One of the most exciting things to do when visiting the Outer Banks is to take a trip north of the paved road in Corolla and see the Corolla Wild Horses. Unique in appearance, beautiful to see in person, they are an extraordinary reminder of the history of the region.
Genetic testing has established that they are a direct link to the Spanish Mustangs of the Conquistadors–the last descendants of the Iberian horse, a breed that is now extinct. Although no one is certain how the horses came to the Currituck Banks, the most likely explanation is they escaped from a sinking Spanish galleon sometime in the 16th century. The Spanish were the first European nation to explore coastal North Carolina.
At one time the herd was much larger, ranging across the entire Currituck Banks, but loss of habitat and collisions between horse and car have reduced the herd to around 110. The horses have been moved north of the paved section of NC 12 to protect them.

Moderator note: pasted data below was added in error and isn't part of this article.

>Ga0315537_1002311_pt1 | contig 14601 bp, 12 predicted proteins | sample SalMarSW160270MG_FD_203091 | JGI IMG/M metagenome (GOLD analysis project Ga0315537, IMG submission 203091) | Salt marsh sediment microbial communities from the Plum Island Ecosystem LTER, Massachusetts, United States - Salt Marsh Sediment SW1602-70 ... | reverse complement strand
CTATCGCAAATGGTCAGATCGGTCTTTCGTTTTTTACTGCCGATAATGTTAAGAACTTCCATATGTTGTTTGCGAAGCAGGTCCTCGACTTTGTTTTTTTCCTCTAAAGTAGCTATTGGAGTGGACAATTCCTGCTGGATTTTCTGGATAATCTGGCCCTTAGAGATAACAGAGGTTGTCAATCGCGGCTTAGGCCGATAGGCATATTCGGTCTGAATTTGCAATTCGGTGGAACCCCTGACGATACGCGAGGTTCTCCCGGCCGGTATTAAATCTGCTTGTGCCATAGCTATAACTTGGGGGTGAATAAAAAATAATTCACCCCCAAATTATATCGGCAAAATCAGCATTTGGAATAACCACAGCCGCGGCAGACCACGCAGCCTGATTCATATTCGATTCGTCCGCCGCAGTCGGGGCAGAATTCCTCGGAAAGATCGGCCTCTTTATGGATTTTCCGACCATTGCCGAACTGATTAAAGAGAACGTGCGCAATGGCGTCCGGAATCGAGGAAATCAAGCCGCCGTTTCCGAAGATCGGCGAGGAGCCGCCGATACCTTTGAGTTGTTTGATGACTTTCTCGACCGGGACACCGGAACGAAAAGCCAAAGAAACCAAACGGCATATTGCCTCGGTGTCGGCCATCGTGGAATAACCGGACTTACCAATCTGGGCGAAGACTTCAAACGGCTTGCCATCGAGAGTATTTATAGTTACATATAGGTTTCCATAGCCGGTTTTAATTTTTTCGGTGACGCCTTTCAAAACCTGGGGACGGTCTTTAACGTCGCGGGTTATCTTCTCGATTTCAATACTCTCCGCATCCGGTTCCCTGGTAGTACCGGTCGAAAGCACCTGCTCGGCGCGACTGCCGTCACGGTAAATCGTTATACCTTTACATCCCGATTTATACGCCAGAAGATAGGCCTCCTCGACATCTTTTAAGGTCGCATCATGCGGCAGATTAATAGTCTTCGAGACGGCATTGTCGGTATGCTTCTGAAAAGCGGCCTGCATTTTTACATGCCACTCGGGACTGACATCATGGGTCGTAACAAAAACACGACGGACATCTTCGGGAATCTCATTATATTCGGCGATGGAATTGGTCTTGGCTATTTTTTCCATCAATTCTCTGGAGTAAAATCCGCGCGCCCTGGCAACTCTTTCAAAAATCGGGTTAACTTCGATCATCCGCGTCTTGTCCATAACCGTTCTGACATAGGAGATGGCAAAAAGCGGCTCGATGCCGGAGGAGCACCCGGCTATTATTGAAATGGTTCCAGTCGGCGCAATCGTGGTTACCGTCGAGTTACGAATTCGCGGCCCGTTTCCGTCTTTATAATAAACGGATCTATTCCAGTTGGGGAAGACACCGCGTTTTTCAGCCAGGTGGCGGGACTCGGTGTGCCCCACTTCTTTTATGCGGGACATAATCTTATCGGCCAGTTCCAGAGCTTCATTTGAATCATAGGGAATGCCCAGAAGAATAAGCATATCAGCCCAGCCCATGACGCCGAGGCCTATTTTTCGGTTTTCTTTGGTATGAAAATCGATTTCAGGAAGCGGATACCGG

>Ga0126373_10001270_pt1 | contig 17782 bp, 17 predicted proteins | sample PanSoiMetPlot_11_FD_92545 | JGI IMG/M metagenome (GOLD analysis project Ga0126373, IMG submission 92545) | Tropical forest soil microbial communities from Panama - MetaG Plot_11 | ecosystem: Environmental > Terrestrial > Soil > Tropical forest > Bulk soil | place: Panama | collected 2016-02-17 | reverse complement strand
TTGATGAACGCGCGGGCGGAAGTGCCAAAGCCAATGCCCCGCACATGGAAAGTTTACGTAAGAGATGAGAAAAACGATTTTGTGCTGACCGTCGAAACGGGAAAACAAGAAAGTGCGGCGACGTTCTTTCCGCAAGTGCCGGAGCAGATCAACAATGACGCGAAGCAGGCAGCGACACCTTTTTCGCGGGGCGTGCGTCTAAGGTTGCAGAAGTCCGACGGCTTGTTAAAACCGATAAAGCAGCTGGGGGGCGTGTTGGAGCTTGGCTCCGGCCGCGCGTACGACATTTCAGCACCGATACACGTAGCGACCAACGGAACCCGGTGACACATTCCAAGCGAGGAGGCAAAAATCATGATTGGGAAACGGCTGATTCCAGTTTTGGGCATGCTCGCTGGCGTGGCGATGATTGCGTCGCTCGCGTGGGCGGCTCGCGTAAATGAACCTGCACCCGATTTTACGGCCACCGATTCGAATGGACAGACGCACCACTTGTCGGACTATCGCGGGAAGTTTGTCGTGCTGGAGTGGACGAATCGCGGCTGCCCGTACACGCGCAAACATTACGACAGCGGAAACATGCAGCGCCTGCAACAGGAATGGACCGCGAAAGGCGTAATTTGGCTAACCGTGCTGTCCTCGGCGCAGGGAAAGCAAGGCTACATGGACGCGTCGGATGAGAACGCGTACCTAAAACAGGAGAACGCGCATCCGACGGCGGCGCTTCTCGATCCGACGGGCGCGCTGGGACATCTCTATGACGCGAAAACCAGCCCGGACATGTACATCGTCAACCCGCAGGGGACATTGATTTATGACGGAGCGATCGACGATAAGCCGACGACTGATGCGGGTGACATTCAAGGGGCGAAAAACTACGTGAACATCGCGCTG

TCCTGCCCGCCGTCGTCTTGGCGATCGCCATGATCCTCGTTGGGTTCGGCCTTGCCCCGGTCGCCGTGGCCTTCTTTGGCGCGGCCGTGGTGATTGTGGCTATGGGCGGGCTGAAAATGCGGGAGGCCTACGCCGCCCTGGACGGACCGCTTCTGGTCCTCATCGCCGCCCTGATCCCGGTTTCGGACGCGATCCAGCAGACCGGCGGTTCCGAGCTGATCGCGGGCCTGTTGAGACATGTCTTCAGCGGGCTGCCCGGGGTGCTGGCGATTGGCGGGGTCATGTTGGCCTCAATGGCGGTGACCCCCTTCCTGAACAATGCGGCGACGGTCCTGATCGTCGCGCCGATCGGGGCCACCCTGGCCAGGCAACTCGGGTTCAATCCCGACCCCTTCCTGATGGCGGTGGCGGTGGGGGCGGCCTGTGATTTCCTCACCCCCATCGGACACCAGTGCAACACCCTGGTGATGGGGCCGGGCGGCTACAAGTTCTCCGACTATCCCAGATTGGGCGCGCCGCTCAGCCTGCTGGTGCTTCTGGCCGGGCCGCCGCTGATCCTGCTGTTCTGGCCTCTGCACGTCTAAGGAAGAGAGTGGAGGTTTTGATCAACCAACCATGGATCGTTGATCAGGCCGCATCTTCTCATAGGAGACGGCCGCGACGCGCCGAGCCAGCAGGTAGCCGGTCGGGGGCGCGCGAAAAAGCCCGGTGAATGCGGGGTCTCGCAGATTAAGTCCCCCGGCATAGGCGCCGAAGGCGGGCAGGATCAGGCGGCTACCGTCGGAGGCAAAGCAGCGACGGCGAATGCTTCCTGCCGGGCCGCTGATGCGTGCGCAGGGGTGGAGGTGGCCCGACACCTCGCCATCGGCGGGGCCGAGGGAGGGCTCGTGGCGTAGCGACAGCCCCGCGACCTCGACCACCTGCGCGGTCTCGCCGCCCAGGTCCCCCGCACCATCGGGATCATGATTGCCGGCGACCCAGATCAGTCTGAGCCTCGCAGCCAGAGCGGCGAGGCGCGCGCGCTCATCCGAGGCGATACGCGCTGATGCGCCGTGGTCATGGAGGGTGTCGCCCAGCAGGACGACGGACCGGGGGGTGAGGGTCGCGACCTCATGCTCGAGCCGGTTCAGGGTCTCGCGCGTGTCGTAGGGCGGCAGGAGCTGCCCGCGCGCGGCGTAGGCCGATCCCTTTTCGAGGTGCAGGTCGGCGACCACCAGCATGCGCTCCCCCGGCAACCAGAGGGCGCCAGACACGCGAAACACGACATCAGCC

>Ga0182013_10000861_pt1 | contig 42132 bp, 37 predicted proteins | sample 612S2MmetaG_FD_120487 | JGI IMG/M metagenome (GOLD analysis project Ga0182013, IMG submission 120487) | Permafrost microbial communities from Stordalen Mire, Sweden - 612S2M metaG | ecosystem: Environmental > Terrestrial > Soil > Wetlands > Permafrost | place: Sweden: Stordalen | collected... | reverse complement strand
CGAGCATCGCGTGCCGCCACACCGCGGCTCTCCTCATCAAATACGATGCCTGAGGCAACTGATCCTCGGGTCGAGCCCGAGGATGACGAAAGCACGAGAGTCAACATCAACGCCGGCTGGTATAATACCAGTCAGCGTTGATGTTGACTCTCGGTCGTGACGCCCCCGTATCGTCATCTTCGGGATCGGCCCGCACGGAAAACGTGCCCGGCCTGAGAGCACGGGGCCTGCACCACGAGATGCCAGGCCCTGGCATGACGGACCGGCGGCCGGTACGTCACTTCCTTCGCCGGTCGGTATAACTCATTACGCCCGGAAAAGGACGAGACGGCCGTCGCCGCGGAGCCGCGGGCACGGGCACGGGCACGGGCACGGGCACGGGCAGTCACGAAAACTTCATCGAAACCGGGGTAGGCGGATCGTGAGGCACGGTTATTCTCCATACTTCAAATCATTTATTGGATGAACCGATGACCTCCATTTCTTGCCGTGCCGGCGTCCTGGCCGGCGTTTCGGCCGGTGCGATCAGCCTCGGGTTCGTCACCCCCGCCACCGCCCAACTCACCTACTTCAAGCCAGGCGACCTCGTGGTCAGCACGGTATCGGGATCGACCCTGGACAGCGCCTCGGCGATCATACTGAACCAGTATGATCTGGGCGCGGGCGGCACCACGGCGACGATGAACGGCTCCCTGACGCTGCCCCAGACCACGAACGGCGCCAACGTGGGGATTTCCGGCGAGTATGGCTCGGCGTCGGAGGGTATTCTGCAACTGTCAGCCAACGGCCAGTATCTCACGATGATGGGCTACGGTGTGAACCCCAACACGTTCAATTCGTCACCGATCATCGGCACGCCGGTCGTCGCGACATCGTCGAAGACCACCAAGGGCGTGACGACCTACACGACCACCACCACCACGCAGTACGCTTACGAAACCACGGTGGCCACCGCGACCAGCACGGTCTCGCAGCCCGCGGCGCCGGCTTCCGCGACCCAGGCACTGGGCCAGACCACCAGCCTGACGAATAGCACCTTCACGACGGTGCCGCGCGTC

Managed by the Corolla Wild Horse Fund, a number of local ordinances have been put into place to protect both horse and humans.
The law requires people to remain at least 50’ from the horses. Looking at them in a peaceful setting, it may be hard to picture them as wild, but they are, and for everyone’s protection, it’s probably a good idea to keep your distance.
Do not feed them. At least one colt has died from food it could only have gotten from humans and other horses have suffered from eating food they have a difficult time digesting.
There are a number of outfitters that provide Wild Horse Safaris–which is probably the best way to view the herd.